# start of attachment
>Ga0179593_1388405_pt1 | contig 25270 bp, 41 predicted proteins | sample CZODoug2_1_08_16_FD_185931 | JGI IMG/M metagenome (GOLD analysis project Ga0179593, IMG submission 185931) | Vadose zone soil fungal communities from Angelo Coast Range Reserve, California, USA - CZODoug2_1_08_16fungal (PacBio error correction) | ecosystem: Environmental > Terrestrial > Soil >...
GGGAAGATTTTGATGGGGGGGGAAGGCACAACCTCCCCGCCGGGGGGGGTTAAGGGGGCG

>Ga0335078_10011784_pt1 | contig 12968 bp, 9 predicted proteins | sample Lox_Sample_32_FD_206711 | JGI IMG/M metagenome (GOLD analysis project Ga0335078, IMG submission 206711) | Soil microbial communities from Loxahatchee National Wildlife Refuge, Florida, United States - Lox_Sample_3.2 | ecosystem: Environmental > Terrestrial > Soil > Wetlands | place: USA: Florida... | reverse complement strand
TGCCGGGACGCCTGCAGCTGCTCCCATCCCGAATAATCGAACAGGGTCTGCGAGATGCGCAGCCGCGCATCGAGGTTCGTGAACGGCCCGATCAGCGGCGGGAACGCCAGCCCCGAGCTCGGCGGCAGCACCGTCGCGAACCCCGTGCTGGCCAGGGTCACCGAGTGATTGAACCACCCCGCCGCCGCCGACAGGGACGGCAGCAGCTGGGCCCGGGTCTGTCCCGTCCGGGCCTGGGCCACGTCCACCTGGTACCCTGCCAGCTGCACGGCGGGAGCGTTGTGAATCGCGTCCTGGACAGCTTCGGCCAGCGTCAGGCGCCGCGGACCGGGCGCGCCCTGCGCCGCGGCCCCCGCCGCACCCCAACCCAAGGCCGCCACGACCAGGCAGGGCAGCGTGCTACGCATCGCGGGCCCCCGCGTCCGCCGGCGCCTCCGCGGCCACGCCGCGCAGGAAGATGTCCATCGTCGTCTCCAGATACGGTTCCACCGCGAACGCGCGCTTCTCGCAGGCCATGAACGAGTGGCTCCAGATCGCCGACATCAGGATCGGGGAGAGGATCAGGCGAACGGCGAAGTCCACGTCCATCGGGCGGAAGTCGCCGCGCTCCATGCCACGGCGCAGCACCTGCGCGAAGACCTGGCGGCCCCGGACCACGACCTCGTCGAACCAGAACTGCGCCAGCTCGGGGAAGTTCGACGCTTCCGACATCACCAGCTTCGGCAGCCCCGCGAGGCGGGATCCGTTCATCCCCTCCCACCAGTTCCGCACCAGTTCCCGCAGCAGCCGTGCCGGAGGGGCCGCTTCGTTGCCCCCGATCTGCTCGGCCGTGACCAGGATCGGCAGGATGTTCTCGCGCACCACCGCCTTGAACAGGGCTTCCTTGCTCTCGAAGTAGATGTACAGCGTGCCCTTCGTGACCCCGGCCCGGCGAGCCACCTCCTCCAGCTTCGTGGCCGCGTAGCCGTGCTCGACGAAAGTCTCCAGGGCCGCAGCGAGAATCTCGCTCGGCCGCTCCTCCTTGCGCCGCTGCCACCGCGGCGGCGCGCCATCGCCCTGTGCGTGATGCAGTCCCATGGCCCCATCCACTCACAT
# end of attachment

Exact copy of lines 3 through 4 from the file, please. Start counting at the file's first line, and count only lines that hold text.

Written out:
>Ga0335078_10011784_pt1 | contig 12968 bp, 9 predicted proteins | sample Lox_Sample_32_FD_206711 | JGI IMG/M metagenome (GOLD analysis project Ga0335078, IMG submission 206711) | Soil microbial communities from Loxahatchee National Wildlife Refuge, Florida, United States - Lox_Sample_3.2 | ecosystem: Environmental > Terrestrial > Soil > Wetlands | place: USA: Florida... | reverse complement strand
TGCCGGGACGCCTGCAGCTGCTCCCATCCCGAATAATCGAACAGGGTCTGCGAGATGCGCAGCCGCGCATCGAGGTTCGTGAACGGCCCGATCAGCGGCGGGAACGCCAGCCCCGAGCTCGGCGGCAGCACCGTCGCGAACCCCGTGCTGGCCAGGGTCACCGAGTGATTGAACCACCCCGCCGCCGCCGACAGGGACGGCAGCAGCTGGGCCCGGGTCTGTCCCGTCCGGGCCTGGGCCACGTCCACCTGGTACCCTGCCAGCTGCACGGCGGGAGCGTTGTGAATCGCGTCCTGGACAGCTTCGGCCAGCGTCAGGCGCCGCGGACCGGGCGCGCCCTGCGCCGCGGCCCCCGCCGCACCCCAACCCAAGGCCGCCACGACCAGGCAGGGCAGCGTGCTACGCATCGCGGGCCCCCGCGTCCGCCGGCGCCTCCGCGGCCACGCCGCGCAGGAAGATGTCCATCGTCGTCTCCAGATACGGTTCCACCGCGAACGCGCGCTTCTCGCAGGCCATGAACGAGTGGCTCCAGATCGCCGACATCAGGATCGGGGAGAGGATCAGGCGAACGGCGAAGTCCACGTCCATCGGGCGGAAGTCGCCGCGCTCCATGCCACGGCGCAGCACCTGCGCGAAGACCTGGCGGCCCCGGACCACGACCTCGTCGAACCAGAACTGCGCCAGCTCGGGGAAGTTCGACGCTTCCGACATCACCAGCTTCGGCAGCCCCGCGAGGCGGGATCCGTTCATCCCCTCCCACCAGTTCCGCACCAGTTCCCGCAGCAGCCGTGCCGGAGGGGCCGCTTCGTTGCCCCCGATCTGCTCGGCCGTGACCAGGATCGGCAGGATGTTCTCGCGCACCACCGCCTTGAACAGGGCTTCCTTGCTCTCGAAGTAGATGTACAGCGTGCCCTTCGTGACCCCGGCCCGGCGAGCCACCTCCTCCAGCTTCGTGGCCGCGTAGCCGTGCTCGACGAAAGTCTCCAGGGCCGCAGCGAGAATCTCGCTCGGCCGCTCCTCCTTGCGCCGCTGCCACCGCGGCGGCGCGCCATCGCCCTGTGCGTGATGCAGTCCCATGGCCCCATCCACTCACAT